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Structures on a bird feather act like a reflection grating having 8000 lines per centimeter. What is the angle of the first-order maximum for 600-nm light?
Question by OpenStax is licensed under CC BY 4.0.
$28.7^\circ$
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# OpenStax College Physics for AP® Courses Solution, Chapter 27, Problem 31 (Problems & Exercises) (1:27)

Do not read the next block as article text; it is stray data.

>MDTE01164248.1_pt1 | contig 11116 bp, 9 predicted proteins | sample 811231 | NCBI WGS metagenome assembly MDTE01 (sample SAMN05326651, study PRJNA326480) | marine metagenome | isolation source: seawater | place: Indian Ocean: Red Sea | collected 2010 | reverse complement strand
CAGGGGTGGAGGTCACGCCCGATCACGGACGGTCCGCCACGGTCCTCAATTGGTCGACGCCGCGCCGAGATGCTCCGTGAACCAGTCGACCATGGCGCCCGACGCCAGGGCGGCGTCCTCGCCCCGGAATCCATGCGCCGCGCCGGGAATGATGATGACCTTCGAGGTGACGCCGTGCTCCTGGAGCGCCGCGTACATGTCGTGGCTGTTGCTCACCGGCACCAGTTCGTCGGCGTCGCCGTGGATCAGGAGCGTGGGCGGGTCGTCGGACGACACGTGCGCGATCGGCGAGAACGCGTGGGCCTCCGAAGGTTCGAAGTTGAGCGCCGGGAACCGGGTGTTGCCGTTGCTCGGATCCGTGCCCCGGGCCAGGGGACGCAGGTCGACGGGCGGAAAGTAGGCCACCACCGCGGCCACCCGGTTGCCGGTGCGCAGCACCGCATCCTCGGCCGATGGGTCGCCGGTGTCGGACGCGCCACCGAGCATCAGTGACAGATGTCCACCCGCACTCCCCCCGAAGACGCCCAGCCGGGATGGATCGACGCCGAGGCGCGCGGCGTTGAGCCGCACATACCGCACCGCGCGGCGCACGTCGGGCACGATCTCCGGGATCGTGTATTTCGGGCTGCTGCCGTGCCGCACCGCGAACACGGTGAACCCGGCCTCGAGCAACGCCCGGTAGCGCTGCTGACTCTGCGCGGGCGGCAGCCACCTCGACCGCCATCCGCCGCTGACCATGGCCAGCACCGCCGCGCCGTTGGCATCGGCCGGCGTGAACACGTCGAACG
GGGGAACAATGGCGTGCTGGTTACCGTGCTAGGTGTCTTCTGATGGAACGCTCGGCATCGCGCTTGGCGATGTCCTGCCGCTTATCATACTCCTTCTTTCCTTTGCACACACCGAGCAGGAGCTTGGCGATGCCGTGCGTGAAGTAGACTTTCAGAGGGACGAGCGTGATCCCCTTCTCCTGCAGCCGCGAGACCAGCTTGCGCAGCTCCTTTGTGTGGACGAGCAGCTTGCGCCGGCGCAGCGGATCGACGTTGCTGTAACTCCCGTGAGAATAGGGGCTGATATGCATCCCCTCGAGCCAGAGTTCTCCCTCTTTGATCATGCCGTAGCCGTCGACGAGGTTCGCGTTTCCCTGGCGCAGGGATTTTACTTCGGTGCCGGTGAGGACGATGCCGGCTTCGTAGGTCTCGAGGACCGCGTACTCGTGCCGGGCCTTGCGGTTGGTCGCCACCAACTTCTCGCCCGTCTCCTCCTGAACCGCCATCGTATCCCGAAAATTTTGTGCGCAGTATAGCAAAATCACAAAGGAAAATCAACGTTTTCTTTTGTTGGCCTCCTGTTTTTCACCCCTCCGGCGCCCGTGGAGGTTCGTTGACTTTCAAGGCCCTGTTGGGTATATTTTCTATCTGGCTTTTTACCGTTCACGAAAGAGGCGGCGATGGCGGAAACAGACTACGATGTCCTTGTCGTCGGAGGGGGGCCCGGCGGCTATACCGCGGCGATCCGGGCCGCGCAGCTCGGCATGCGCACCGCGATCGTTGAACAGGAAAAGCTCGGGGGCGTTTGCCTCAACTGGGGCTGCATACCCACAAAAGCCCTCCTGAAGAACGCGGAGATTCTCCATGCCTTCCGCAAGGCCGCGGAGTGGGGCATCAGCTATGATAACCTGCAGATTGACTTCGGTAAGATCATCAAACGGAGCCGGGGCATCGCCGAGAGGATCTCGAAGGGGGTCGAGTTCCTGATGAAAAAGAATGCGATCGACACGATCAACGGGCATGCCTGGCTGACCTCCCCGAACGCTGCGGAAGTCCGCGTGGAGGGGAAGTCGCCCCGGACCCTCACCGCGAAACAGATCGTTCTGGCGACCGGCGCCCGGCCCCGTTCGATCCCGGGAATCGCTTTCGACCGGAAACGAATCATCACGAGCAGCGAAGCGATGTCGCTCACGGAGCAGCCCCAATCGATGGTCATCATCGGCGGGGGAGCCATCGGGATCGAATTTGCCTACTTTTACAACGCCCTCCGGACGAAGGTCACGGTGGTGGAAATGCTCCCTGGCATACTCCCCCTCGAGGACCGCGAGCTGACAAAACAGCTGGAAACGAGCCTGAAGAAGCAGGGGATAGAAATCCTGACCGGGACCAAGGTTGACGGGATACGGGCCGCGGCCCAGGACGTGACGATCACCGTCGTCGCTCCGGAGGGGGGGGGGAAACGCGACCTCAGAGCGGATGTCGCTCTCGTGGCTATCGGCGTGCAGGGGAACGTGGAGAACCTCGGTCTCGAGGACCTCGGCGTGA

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This is College Physics Answers with Shaun Dychko. Structures on a bird feather act like a diffraction grating that reflects with 8,000 lines per centimeter. And the first order maximum is what we want to find. What is the angle to the first order of maximum given a wavelength that's incident to 600 nanometers. So the separation between the, we wouldn't call them slits because the light is not transmitting through the diffraction grating in this case it's reflecting off. So you might see these scratches in the structure and the separation between each scratch is gonna be one time state of the minus two meters that's one centimeter for every 8,000 lines. And this means there is one in a quarter micrometers between each line that's 1.25 times ten to the minus six meters between each line. We want to know the first order of maximum, so m is one and the wavelength is 600 nanometers and this formula, we can solve for theta by dividing both sides by d and then take the inverse sine of both sides. So the angle is going to be the inverse sine of the order times the wavelength divided by the separation between the cuts. So that's inverse sine of the order of one times 600 times ten to the minus nine meters divided by 1.25 times ten to the minus six meters giving an angle of 28.7 degrees to the first order of maximum with 600 nanometer wavelength light.